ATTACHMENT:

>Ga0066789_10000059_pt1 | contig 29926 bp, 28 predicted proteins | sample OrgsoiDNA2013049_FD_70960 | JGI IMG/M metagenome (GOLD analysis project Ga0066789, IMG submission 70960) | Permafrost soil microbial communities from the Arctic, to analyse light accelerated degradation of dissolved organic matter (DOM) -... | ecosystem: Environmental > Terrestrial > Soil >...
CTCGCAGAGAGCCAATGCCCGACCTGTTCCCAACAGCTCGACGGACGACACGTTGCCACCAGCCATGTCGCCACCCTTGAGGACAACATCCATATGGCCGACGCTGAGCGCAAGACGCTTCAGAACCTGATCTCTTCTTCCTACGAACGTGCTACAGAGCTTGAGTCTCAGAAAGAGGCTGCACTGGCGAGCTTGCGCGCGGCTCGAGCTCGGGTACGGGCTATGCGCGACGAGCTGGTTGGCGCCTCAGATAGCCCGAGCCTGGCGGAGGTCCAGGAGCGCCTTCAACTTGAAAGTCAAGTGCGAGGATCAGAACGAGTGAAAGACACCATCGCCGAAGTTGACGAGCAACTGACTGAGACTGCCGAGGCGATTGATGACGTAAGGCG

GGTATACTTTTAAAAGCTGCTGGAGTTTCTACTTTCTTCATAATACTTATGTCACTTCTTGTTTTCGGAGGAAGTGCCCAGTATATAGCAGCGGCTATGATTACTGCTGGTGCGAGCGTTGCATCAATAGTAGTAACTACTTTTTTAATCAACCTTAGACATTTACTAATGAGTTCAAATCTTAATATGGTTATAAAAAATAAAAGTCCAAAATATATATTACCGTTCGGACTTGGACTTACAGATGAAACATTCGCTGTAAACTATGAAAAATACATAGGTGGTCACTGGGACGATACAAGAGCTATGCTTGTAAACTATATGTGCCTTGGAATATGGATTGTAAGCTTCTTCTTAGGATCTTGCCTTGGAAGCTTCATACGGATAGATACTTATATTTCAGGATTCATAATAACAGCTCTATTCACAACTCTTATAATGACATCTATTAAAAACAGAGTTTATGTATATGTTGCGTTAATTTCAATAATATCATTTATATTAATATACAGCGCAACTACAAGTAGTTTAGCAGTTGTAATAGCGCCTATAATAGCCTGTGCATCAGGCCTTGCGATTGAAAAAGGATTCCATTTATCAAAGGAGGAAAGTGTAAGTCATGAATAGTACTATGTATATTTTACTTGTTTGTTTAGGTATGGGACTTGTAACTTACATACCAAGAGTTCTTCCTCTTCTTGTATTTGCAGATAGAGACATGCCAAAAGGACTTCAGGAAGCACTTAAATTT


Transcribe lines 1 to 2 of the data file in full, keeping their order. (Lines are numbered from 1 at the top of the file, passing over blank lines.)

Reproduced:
>Ga0066789_10000059_pt1 | contig 29926 bp, 28 predicted proteins | sample OrgsoiDNA2013049_FD_70960 | JGI IMG/M metagenome (GOLD analysis project Ga0066789, IMG submission 70960) | Permafrost soil microbial communities from the Arctic, to analyse light accelerated degradation of dissolved organic matter (DOM) -... | ecosystem: Environmental > Terrestrial > Soil >...
CTCGCAGAGAGCCAATGCCCGACCTGTTCCCAACAGCTCGACGGACGACACGTTGCCACCAGCCATGTCGCCACCCTTGAGGACAACATCCATATGGCCGACGCTGAGCGCAAGACGCTTCAGAACCTGATCTCTTCTTCCTACGAACGTGCTACAGAGCTTGAGTCTCAGAAAGAGGCTGCACTGGCGAGCTTGCGCGCGGCTCGAGCTCGGGTACGGGCTATGCGCGACGAGCTGGTTGGCGCCTCAGATAGCCCGAGCCTGGCGGAGGTCCAGGAGCGCCTTCAACTTGAAAGTCAAGTGCGAGGATCAGAACGAGTGAAAGACACCATCGCCGAAGTTGACGAGCAACTGACTGAGACTGCCGAGGCGATTGATGACGTAAGGCG